It is observed by Mr. Marshall, that the surface soil of West Devon is remarkably uniform, and singular in its component par " It does not class properly with any of the ordinary description of soils, namely, clay, loam, sand, or gravel; but is rather of a silty nature. Perhaps the principal part of the soil of the district is perished slate-stone rubble, or slate-stone itself, reduced by the action of the atmosphere to its original silt, or mud; among which, however, a portion of loamy mould is mixed, in various degrees of quantity: hence, though the species of soil may be regarded as the same, the quality varies, and in some instances very greatly."* The prevailing sub-stratum is a soft slaty rock, which in some places rises to the surface; but in others, a stratum of rubble intervenes.
Nearly two thirds of the inclosed lands of this district are employed alternately in the cultivation of grasses, and raising of corn; the remainder is either in tillage, or occupied by orchard grounds. The dells and narrow vallies produce considerable quantities of wood, which grows also in abundance on the rugged sides of the hills, and on the elevated fence mounds, which form a distinguishing feature in the rural management of this county. In the grass lands, red clover and rye-grass are principally cultivated; but white clover, and trefoil, only occasionally. The system of artificially watering meadow lands has been practised here time imme. morially, but the general mode is defective; as the water is neither spread equally over the surface, nor judiciously drained from the soil afterwards. The course of practice generally pursued in the
Rural Economy of the West of England, Vol. I. p. 14.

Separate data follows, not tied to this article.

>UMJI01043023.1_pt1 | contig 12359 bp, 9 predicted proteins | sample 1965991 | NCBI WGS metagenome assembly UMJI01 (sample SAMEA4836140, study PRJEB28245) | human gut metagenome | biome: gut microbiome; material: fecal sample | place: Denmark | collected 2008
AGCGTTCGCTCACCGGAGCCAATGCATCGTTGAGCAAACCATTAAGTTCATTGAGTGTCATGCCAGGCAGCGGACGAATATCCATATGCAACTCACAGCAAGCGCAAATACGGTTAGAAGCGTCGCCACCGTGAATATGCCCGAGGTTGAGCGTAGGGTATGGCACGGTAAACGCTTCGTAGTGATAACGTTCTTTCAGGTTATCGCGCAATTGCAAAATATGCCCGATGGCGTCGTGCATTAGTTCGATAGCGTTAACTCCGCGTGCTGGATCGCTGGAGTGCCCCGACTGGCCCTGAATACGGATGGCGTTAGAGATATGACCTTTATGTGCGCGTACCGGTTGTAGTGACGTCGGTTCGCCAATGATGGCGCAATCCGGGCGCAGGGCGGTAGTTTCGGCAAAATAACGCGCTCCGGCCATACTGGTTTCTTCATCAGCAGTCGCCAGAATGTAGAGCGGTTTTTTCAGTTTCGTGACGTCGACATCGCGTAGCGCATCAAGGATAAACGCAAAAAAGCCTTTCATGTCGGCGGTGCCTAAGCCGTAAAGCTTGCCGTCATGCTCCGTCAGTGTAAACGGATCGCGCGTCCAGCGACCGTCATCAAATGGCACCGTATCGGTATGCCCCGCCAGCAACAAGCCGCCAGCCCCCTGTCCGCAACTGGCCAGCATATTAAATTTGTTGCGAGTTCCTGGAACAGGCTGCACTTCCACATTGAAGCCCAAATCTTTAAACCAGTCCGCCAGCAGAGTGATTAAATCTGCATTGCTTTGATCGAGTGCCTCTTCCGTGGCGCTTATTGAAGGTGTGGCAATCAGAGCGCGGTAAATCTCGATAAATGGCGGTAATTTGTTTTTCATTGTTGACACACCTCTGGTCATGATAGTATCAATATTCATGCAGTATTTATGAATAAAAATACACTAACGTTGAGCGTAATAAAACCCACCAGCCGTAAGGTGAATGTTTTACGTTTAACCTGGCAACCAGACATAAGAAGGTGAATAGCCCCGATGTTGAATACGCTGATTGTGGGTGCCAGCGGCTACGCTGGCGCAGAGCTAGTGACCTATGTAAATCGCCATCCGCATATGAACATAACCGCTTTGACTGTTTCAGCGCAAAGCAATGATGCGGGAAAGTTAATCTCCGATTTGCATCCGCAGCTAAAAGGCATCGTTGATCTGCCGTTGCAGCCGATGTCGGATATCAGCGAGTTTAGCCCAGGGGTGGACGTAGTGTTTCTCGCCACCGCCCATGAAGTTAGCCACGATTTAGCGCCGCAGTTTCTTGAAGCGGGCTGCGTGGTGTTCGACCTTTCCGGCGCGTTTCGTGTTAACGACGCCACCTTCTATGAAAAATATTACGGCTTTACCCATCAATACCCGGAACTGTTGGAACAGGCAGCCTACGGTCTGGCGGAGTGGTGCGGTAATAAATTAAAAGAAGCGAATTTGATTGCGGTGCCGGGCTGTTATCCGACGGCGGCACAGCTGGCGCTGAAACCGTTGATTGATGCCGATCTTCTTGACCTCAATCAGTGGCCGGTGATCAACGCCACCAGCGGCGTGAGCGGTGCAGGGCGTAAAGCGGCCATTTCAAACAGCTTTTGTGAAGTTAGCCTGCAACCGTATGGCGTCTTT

cultivated lands of this district is this: pasture, partial fallow, or beat-burning, wheat, barley, oats, grasses; and sometimes potatoes and turnips. The practice of beat-burning has occasioned considerable discussion among agriculturists as to its real utility; and writers have not been wanting, who have asserted it as altogether detrimental. When this operation was introduced is unknown; but so general was its adoption here, that the practice, in an old tract in the British Museum, is called Devonshiring; and it is still termed Denshiring in different parts of the county. In this process, Mr. Marshall observes, “ there are three distinct methods of separating the sward, or sod, provincially the spine, from the soil. The one is performed with a beating-nre, namely, 'a large adze, some five or six inches wide, and ten or twelve inches long, crooked, and somewhat hollow, or dishing. With this, which was probably the original instrument employed in the operation, large chips, shavings, or sods, are struck off. In using it, the workman appears to the eye of a stranger, at some distance, to be beating the surface as with a beetle, rather than to be chipping of the sward with an edge-tool: this operation is termed hand-beating. The next instrument in use is the spade, resembling the paring spade or breast-plough of other districts, with, in some instances, the addition of a mould-board, fixed in such a manner as to turn the sod, or turf, as a plow turns the furrow slices. In working with this tool, the laborer proceeds without stopping to divide the sods into short lengths; this part being done by women and children, who follow to break the turf into lengths, and set the pieces on end to dry. The instrument at present used to separate the spine, or grassy turf, from the soil, by farmers in general, is the common team-plough, with some little alteration in the forin and size of the share, there being two different ways of performing the operation, respectively termed velling, and skirting. For velling, the share is made wide, with the angle, or outer point of the wing, or fin, turned upward, to separate the turf entirely from the soil: for skirting, the common share is used; but made, perhaps, somewhat wider than when it is used in the ordinary operation of ploughing. In the latter mode of using the plough, little more than half